Untangling fashion for development

Dublin Core


Untangling fashion for development


Latin American cultural memories and historical narratives, embodied in traditional symbols, designs, and fabrication techniques, have been leveraged by fashion enterprises seeking to address development issues. Through fashion, these enterprises have built a presence within the development space. Fashion for Development entrepreneurship models, ranging from one-for-one purchasing to sustainable artisanal workshops, present a new approach to target persistent development problems. By providing consumers the ability to directly support frameworks that encourage social change, they are democratizing the capacity to make a difference. This article questions dominant discourses associated with Fashion for Development and attempts to spotlight veiled narratives hidden behind overtly positive narratives and imagery. It employs an interdisciplinary approach to critically analyze and deconstruct online discourse and design adopted by three Fashion for Development enterprises: TOMS Shoes, the Faire Collection, and MARIO TESTINO FOR MATE. The article investigates the role of brands and their fashion products as mechanisms for the construction of identities, the perpetuation of discourses of power and privilege, and the deconstruction and deterritorialization of culture and history. The article highlights the need for further research to untangle impacts from the numerous processes and factors associated with Fashion for Development on both fashion and development theoretical approaches.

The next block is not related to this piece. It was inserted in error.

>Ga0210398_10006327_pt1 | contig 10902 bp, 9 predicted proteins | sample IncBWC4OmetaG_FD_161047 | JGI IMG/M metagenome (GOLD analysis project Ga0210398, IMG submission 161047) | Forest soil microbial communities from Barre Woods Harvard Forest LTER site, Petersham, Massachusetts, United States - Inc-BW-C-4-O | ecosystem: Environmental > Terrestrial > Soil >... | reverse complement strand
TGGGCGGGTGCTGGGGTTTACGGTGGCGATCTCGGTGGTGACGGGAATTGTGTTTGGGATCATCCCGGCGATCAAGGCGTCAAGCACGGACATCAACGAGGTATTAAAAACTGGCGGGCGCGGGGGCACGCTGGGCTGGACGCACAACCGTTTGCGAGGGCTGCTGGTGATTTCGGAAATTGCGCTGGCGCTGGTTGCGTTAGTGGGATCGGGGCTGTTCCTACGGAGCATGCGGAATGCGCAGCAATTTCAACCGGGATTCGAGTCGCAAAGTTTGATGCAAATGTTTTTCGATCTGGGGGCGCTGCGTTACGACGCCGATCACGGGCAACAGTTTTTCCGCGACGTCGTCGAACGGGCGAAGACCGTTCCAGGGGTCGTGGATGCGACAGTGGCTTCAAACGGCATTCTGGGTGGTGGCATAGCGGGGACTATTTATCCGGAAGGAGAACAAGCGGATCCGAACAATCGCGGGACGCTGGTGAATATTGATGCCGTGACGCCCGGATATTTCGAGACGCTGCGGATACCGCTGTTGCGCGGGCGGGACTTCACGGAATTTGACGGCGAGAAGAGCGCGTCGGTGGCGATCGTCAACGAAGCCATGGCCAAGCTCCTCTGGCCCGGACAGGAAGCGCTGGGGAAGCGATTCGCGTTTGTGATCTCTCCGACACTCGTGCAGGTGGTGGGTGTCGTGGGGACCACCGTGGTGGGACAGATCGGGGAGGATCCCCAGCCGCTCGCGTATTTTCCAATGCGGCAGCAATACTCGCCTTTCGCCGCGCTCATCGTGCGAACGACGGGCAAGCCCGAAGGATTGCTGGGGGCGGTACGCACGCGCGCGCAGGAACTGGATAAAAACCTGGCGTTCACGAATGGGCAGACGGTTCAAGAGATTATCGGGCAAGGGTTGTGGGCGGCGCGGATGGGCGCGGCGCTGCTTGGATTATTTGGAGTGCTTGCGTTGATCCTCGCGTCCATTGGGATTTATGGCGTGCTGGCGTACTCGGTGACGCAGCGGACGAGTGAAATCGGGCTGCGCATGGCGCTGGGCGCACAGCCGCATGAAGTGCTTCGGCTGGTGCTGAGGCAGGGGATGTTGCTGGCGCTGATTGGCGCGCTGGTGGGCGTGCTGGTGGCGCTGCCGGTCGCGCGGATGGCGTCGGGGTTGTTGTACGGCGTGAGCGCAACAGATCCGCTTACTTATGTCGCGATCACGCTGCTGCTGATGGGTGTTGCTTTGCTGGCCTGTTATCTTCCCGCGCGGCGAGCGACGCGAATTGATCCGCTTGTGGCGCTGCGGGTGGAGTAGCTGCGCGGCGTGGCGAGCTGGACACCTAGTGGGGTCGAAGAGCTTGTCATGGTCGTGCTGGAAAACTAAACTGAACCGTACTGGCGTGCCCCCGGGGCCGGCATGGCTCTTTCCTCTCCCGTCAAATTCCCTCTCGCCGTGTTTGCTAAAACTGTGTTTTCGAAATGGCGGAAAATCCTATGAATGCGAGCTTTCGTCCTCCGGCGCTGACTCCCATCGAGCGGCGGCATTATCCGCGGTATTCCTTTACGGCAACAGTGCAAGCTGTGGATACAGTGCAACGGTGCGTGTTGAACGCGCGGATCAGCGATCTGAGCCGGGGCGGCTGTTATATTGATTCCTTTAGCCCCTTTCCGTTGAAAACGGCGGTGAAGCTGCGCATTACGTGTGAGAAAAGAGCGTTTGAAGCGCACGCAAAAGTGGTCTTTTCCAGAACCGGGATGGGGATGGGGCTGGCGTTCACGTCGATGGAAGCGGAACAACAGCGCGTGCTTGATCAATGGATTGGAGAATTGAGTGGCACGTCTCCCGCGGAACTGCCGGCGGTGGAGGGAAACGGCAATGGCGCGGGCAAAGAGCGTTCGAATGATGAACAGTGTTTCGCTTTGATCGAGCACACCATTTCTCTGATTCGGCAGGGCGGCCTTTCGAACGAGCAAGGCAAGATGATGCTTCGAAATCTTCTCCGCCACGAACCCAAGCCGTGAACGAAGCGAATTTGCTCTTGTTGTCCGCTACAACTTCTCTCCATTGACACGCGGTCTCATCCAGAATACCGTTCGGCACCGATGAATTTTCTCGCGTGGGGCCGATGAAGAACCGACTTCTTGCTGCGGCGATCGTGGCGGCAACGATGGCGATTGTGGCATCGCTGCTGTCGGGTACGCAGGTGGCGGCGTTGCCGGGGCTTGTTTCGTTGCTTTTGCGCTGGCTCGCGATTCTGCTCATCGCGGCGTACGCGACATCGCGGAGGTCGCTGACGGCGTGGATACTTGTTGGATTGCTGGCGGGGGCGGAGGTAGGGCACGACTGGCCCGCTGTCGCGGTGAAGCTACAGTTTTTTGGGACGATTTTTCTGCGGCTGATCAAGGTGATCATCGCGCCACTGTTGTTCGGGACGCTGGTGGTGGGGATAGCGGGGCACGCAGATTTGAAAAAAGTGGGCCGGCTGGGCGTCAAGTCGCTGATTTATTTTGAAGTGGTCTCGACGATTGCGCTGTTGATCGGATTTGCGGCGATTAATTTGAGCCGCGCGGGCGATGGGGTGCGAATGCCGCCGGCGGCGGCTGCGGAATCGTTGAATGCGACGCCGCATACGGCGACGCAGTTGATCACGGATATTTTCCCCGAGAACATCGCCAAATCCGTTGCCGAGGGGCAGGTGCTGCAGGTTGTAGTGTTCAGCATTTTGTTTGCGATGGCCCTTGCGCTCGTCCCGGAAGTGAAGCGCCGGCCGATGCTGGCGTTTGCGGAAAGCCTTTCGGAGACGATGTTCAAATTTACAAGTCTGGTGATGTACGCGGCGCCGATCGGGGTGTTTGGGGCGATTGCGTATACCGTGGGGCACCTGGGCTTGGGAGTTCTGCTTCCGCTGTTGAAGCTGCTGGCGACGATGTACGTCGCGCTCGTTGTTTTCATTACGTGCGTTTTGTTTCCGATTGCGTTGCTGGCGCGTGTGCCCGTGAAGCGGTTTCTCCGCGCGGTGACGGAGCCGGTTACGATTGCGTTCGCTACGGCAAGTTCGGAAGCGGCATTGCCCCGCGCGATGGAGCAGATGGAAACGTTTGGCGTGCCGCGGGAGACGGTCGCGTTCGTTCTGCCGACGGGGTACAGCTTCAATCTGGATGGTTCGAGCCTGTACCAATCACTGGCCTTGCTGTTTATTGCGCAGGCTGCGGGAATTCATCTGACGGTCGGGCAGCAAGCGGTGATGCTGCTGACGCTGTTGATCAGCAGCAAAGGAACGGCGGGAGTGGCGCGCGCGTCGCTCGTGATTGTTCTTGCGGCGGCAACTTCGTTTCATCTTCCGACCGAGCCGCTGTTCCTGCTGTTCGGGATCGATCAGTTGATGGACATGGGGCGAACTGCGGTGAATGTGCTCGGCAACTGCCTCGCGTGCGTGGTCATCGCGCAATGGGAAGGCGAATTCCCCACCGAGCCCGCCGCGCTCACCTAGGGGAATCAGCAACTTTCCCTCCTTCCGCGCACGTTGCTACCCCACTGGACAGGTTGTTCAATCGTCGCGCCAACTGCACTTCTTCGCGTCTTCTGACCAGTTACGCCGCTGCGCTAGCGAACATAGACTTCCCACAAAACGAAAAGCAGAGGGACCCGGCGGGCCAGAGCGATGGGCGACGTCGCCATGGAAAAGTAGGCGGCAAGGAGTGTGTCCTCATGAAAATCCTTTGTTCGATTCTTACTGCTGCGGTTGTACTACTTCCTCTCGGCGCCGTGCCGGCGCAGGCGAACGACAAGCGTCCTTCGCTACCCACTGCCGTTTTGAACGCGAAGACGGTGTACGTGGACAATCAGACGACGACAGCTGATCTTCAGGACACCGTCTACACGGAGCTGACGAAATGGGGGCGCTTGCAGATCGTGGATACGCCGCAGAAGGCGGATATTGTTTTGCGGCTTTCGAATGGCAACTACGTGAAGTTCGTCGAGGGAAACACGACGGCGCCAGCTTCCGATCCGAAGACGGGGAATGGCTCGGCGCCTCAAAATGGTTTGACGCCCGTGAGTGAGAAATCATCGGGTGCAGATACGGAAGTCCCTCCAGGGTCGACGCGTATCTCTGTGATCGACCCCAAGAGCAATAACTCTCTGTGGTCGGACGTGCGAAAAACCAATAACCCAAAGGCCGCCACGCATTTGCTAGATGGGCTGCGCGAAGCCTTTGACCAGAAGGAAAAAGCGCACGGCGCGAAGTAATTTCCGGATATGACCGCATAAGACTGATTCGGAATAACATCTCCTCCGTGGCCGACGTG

Nadira Lamrad and Mary Hanlon


Fashion Theory - Journal of Dress Body and Culture


Agency, Ethical consumption, Fashion for Development, Latin America, Material culture


Lamrad, N & Hanlon, M 2014, 'Untangling fashion for development' Fashion Theory - Journal of Dress Body and Culture, vol 18, no. 5, pp. 601-632.






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Nadira Lamrad and Mary Hanlon, “Untangling fashion for development,” Social Alterations Learning Lab, accessed July 9, 2020, https://socialalterations.omeka.net/items/show/17.

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